Czech name: Špekové knedlíky

Written by Matej Zivcak

Dumplings are a significant dish in traditional Czech cuisine, known as knedliky, and are thought to have originated in the 17th century when people started to use flour as a basic ingredient. As a pastry, they used to be baked very technically. At the beginning of the 19th century, dumplings were not served as a side dish, but as a main dish. As time went on, there started to be many variations of dumplings, with different fillings, shapes, and sizes. Dumplings as we know them in the Czech Republic are very popular in Central Europe, from where they expanded to the world.
Dumplings play a big part in Czech cuisine because they can be normally served with almost anything, especially with sauces and meats. The main ingredient for dumplings is flour, although there are a few types of dumplings which are made without it. There are many varieties of dumplings, besides bacon ones, such as bread dumplings or potato dumplings. Dumplings can also be filled with meat or vegetables. Each kind of dumplings is typically eaten with a different kind of meal. For instance, while bread dumplings are served with goulash, potato dumplings are usually served with spinach and pork.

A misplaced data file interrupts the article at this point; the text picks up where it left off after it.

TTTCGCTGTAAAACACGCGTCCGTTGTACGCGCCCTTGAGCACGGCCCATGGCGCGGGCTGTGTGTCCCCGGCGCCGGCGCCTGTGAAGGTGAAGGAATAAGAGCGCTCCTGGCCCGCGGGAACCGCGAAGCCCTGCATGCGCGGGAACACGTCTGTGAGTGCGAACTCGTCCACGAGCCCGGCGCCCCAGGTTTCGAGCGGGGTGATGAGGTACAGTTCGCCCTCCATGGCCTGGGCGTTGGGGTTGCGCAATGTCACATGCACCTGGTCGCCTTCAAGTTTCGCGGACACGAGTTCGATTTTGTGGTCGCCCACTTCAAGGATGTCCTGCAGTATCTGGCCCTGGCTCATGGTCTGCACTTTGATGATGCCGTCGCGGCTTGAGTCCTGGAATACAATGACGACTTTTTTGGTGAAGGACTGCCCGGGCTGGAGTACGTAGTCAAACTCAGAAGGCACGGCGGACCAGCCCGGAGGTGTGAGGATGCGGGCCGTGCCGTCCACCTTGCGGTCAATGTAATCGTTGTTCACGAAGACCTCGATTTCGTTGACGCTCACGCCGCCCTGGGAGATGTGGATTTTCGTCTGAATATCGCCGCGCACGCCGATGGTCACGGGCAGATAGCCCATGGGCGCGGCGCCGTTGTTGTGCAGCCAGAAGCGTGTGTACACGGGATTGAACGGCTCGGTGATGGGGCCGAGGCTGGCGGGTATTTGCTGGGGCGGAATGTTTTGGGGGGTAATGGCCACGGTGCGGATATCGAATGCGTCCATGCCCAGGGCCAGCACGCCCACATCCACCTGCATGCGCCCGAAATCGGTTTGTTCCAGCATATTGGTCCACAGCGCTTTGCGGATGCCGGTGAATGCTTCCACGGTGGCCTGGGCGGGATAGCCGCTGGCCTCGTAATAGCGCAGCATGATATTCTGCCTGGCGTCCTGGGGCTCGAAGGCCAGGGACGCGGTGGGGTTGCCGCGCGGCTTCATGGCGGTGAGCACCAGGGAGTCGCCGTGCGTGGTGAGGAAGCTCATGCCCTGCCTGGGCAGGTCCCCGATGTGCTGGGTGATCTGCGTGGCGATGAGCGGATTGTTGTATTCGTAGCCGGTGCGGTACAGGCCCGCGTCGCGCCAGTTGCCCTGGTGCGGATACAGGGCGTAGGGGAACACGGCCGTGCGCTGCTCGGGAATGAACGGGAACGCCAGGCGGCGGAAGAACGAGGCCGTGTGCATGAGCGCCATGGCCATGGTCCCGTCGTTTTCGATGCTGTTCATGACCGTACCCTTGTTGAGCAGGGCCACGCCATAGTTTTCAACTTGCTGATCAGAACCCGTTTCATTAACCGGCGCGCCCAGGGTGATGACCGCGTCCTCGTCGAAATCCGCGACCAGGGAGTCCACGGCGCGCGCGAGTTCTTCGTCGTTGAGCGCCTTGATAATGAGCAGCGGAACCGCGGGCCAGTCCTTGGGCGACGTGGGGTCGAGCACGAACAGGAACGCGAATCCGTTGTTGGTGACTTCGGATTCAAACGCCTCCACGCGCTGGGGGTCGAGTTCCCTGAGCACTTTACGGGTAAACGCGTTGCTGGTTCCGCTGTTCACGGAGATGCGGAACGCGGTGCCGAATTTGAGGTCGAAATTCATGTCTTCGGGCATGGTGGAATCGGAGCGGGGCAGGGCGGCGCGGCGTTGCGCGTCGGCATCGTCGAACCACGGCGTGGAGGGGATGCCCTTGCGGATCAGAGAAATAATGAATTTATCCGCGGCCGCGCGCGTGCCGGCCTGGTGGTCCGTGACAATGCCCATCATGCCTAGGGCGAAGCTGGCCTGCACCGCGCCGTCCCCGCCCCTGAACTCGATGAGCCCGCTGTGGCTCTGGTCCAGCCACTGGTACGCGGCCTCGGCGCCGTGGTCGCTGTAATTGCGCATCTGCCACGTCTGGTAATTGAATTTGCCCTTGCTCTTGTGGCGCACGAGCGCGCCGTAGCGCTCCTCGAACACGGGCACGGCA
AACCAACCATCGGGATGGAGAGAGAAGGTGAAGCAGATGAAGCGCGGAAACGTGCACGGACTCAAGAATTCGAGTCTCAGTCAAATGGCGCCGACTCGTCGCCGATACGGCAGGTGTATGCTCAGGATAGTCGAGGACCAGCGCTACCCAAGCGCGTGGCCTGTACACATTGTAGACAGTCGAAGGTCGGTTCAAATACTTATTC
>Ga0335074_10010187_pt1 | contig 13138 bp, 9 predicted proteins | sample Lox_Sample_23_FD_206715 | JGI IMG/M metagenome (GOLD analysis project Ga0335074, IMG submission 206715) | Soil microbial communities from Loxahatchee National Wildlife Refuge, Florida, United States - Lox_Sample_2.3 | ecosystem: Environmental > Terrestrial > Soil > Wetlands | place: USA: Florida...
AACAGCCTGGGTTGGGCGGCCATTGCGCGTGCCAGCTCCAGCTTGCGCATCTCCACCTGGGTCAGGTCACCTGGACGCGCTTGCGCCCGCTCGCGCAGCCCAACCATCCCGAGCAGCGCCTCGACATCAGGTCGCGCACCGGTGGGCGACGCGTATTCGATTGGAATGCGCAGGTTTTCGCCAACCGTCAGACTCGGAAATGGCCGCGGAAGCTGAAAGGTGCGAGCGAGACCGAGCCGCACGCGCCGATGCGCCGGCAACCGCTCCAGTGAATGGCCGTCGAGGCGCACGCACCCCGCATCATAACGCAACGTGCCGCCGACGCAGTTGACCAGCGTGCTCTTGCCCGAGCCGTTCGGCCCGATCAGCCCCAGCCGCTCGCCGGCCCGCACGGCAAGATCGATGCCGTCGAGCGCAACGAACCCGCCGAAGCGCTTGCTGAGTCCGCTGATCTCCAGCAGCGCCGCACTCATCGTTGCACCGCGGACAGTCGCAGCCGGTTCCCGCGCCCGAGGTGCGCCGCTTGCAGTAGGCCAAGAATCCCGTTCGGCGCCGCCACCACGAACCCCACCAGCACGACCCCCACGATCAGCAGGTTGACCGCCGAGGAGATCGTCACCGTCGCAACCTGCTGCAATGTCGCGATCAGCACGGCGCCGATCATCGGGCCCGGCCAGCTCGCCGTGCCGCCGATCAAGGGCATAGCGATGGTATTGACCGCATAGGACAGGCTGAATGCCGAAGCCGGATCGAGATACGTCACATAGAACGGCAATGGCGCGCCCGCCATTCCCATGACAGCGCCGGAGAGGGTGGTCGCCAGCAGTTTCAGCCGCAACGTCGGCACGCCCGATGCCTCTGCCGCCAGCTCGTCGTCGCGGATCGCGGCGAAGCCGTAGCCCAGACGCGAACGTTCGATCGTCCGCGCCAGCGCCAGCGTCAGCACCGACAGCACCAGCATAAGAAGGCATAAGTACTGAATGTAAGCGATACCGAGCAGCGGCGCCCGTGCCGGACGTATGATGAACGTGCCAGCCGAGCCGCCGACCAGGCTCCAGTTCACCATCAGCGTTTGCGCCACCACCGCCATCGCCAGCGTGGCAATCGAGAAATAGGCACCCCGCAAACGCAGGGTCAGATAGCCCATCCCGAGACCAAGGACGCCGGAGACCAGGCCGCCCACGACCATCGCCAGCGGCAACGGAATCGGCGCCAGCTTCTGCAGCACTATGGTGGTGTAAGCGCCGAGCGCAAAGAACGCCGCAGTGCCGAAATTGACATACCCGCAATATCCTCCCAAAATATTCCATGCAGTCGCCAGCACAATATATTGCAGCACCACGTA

1 lb whole slab bacon
salt and ground black pepper to taste
1 loaf french bread, cubed
1 egg
1 tsp of mace
2 cups of milk
1/4 lbs of lard
1 cup Wondra instant flour
1 onion, finely chopped


Preheat oven to 350F. Wash the whole slab bacon and boil it until soft, debone it, and chop it into small cubes. Pat the bacon dry and place on a baking sheet. Place in the oven for 30 minutes to allow to dry out and crisp up. Set the bacon aside and toss the bread cubes onto the pan. Bake it to a light golden color, stirring occasionally.

Sift the flour and mix it with a bit of salt and pepper, the egg, and the milk into a smooth batter. To the batter we will add the roasted bacon and french bread and let it rest for a while, approximately 1 hour. From the rested batter with bacon we will shape small round dumplings, place them into salted boiling water, and cook for 10 – 12 minutes. Once cooked, take the dumplings out and pierce it with a fork. Place them on a covered plate to keep them warm and moist.

In a frying pan, melt lard and fry the chopped onion to a light golden color. When serving, cut the dumplings in a half and top with the lard and fried onions. The Czech bacon dumplings can also be served with sauerkraut.